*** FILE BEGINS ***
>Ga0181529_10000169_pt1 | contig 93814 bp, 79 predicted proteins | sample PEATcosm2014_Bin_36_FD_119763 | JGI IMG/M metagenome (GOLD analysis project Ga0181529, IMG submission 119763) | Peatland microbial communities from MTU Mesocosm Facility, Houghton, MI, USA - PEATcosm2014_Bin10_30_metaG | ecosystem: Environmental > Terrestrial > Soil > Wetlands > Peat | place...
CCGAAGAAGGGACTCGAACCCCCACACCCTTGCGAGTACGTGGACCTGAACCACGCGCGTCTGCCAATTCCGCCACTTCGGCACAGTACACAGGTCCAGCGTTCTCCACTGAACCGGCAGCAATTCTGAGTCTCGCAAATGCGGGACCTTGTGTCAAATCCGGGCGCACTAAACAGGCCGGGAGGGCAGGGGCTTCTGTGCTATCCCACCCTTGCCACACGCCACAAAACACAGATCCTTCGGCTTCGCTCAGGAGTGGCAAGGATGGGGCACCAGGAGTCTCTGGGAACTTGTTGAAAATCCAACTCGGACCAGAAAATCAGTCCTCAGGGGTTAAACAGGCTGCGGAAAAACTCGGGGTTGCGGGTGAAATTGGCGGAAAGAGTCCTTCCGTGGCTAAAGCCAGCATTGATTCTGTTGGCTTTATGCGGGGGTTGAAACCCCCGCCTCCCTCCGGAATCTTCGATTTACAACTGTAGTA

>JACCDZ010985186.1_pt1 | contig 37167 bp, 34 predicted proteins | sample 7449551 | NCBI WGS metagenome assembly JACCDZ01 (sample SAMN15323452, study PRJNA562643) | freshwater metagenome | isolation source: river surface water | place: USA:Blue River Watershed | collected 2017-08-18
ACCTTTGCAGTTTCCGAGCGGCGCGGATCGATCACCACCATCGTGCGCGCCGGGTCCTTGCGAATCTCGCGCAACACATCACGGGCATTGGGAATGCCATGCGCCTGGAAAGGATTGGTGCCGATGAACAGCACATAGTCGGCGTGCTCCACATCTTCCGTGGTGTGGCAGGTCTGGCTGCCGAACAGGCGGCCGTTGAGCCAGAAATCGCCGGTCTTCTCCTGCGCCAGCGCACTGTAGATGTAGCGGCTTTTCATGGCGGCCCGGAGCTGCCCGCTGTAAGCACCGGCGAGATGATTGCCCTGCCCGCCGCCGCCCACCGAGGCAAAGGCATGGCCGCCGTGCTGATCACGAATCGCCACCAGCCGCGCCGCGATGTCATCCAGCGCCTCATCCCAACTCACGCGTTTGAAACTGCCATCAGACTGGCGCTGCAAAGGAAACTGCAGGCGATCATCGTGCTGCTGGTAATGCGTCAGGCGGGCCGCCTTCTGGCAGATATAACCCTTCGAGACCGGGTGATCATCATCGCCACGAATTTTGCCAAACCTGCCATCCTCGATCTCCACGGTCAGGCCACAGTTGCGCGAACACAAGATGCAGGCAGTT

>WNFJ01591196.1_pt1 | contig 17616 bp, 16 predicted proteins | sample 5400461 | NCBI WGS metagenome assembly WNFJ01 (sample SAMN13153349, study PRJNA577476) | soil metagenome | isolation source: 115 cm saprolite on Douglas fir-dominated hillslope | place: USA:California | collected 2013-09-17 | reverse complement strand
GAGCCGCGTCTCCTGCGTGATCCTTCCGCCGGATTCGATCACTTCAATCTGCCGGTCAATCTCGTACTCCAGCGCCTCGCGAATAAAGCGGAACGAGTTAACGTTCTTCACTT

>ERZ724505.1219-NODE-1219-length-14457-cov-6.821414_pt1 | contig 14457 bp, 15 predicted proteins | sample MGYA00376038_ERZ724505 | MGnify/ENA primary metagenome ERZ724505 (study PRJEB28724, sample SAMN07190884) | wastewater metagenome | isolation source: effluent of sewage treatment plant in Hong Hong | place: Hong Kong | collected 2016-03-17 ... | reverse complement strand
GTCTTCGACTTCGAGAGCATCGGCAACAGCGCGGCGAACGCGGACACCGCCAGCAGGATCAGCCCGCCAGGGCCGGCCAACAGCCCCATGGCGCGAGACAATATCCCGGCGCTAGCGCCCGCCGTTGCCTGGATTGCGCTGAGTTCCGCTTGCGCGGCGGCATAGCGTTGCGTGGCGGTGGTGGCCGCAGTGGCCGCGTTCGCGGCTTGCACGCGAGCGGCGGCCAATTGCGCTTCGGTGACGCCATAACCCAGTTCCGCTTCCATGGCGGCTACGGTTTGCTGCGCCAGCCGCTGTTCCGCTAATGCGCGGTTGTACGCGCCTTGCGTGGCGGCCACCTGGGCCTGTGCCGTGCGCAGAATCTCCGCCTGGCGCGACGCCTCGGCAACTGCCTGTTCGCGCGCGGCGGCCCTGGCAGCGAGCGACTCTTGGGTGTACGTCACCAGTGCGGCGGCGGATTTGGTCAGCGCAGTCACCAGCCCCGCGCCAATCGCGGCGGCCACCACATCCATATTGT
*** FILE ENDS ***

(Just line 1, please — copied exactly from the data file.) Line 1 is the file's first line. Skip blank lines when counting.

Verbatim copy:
>Ga0181529_10000169_pt1 | contig 93814 bp, 79 predicted proteins | sample PEATcosm2014_Bin_36_FD_119763 | JGI IMG/M metagenome (GOLD analysis project Ga0181529, IMG submission 119763) | Peatland microbial communities from MTU Mesocosm Facility, Houghton, MI, USA - PEATcosm2014_Bin10_30_metaG | ecosystem: Environmental > Terrestrial > Soil > Wetlands > Peat | place...